You might recognize veteran actor Ron McLarty from his more than 100 appearances in movies and television series like "Spenser for Hire" and his recurring role as Judge Wright on "Law & Order." Or, as he jokes, you might think you "went to high school together." But when he opens his mouth to speak, you'll recognize the mellifluous vocal tone and smooth, deliberate delivery that have made dozens of audiobooks come alive. He says he's a fan of the format and follows several fellow narrators' work. "I like to listen to them. I put them on in the house and walk around with them."
McLarty is more than an actor who reads books aloud--he's also an accomplished playwright and an acclaimed novelist who doesn't have a problem recording his own work. He says there's enough distance between the "writing artist" and "performing artist" to make the recording of his novels, THE MEMORY OF RUNNING and ART IN AMERICA , a separate job.
"I want to say the words the way I hear them inside my head for my own books, and I want the same thing for Stephen King or Danielle Steel. I want to honor their work, and I take it very seriously. I really prepare a lot, and I want to try and say the words the way that author would want me to."
McLarty's own path to publication began with an audiobook publisher (Recorded Books) instead of the usual route of the printed word and then the audio version. After the release of the audiobook version of THE MEMORY OF RUNNING , his friend and frequent collaborator Stephen King, bestselling writer, wrote an impassioned plea in Entertainment Weekly, calling it "the best book you can't read."
That helped the novel find a conventional publisher.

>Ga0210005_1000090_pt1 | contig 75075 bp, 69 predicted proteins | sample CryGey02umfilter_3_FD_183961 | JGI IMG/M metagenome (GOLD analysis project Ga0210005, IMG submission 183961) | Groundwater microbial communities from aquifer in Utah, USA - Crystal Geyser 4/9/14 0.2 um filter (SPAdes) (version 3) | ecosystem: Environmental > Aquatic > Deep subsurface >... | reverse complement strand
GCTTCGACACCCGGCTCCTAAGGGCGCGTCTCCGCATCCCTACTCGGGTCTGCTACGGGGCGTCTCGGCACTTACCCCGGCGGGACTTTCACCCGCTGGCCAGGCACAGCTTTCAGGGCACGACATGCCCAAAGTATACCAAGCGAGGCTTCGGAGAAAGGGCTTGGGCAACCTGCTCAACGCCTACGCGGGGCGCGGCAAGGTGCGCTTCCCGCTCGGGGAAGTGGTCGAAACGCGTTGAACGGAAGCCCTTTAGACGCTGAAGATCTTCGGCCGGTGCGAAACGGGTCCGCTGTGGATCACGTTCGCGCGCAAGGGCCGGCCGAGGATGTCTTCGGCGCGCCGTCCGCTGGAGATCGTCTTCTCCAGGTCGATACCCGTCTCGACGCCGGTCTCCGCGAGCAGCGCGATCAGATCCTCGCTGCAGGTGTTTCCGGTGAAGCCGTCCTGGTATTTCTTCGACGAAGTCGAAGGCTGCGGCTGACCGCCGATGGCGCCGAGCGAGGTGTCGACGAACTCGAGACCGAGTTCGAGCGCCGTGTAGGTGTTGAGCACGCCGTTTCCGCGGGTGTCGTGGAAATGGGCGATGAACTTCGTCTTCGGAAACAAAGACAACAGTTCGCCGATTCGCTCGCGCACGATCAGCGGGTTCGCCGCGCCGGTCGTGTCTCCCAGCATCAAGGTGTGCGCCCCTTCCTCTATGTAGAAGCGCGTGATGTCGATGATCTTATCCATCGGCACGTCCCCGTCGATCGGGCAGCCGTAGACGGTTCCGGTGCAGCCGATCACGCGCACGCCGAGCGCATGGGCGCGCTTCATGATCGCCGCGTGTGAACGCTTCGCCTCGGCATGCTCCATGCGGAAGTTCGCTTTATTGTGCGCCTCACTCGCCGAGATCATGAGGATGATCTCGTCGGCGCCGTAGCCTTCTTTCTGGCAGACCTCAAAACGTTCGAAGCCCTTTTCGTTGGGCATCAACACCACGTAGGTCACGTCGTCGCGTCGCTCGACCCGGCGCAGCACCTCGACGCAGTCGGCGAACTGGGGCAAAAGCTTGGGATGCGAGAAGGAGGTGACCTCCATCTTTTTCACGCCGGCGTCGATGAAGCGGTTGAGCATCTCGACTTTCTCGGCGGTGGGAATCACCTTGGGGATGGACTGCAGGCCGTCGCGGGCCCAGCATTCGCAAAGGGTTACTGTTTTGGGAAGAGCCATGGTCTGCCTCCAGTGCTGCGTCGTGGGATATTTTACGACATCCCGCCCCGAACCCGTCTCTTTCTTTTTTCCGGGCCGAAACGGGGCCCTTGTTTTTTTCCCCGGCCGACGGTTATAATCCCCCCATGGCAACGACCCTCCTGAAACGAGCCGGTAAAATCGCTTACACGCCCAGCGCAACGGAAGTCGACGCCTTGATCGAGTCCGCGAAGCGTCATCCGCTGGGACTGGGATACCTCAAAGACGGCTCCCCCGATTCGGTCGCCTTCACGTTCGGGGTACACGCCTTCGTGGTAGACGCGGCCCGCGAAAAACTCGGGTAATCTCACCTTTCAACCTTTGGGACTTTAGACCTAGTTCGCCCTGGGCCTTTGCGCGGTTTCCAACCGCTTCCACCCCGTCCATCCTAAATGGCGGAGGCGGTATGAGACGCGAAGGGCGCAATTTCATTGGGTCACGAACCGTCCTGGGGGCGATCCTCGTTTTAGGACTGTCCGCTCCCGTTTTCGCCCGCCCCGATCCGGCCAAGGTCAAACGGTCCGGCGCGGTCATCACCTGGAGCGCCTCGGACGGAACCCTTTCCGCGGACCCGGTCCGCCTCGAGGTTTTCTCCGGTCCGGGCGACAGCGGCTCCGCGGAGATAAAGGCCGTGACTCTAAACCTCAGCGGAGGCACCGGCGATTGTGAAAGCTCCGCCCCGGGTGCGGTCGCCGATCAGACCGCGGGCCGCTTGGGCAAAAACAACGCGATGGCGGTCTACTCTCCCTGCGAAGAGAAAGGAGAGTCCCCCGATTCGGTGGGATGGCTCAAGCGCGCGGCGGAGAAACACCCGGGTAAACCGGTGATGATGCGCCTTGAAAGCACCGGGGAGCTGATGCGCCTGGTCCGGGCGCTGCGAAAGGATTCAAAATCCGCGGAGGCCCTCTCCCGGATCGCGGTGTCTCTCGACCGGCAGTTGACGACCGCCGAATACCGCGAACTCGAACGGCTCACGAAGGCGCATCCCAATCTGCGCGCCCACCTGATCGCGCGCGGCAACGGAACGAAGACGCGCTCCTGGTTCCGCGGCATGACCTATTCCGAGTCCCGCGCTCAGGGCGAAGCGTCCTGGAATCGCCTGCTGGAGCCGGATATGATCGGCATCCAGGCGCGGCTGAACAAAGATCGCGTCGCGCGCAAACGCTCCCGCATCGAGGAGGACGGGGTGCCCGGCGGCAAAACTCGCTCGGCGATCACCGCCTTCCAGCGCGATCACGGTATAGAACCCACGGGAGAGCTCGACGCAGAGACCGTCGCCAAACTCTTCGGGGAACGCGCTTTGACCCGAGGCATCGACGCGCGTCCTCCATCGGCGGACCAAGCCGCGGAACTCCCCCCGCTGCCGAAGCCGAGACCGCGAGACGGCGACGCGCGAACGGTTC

When writing his novels, McLarty uses the same tools he uses as an actor. "The little quirks, the little sayings that people have, the way they move might be things that you can use. You store that in a little part of your brain. I can pull them up and use them in writing, and that's when acting and recording audiobooks inform my writing."
A consummate professional, McLarty says he's up for just about any kind of job. "That's the best part about being an audio narrator. You get to play all the roles, and you get to interpret them. I just finished a terrific thriller called FIRST FAMILY by David Baldacci, and I got to play everything from the president and the president's wife to a villain with a deep Southern accent. And it's thrilling. When you do a part in a play or a movie or a television show, you're as good as the person you're working with, and your role is the backseat to the lead actor. While that's satisfying in its own way, you just triple that when you're doing an audiobook. I find it to be the most fun."
But sometimes the writer comes out and makes harsh observations.
"I'm very critical; sometimes it's hard to hear my own stuff. It's sort of like watching yourself on television as an actor. When you're doing it, you might think--"Hey, that was pretty good, that's a real nice interpretation of the scene.' And then when you see it on the screen, you're so hard on yourself. You ask, "Is that me?'"
In the beginning, playing everyone in a production was a challenge. "I remember when I first started to talk for the women like this." He pitches his voice high into a falsetto register. "But a recording engineer advised me to add a little bit of a softer quality and just do women a lot smarter than the men. And she was right."--Randy O'Brien
What a year for this actor/author. Ron was nominated for two Audie Awards—one for Original Work: his own novel THE MEMORY OF RUNNING , which he read with special heartfelt insight. The novel is still unpublished and was written originally as a play. Also in 2001, he took home the Audie prize in the mystery category for Laurence Shames's THE NAKED DETECTIVE . Ron is an engaged storyteller—ably narrating a unique collection of WWII memoirs, BEYOND VALOR , and presenting A LONG WAY FROM CHICAGO , Richard Newton Peck's Newbery-honored book, with particular style. He deftly pulls out the gripping suspense of James Grippando and Peter Straub, yet amiably lends credibility to the light fare of Danielle Steel. Ron continues to write plays and appears with regularity on "Law and Order" while serving listeners an eclectic fare of audiobooks.--2001 Narrator Yearbook
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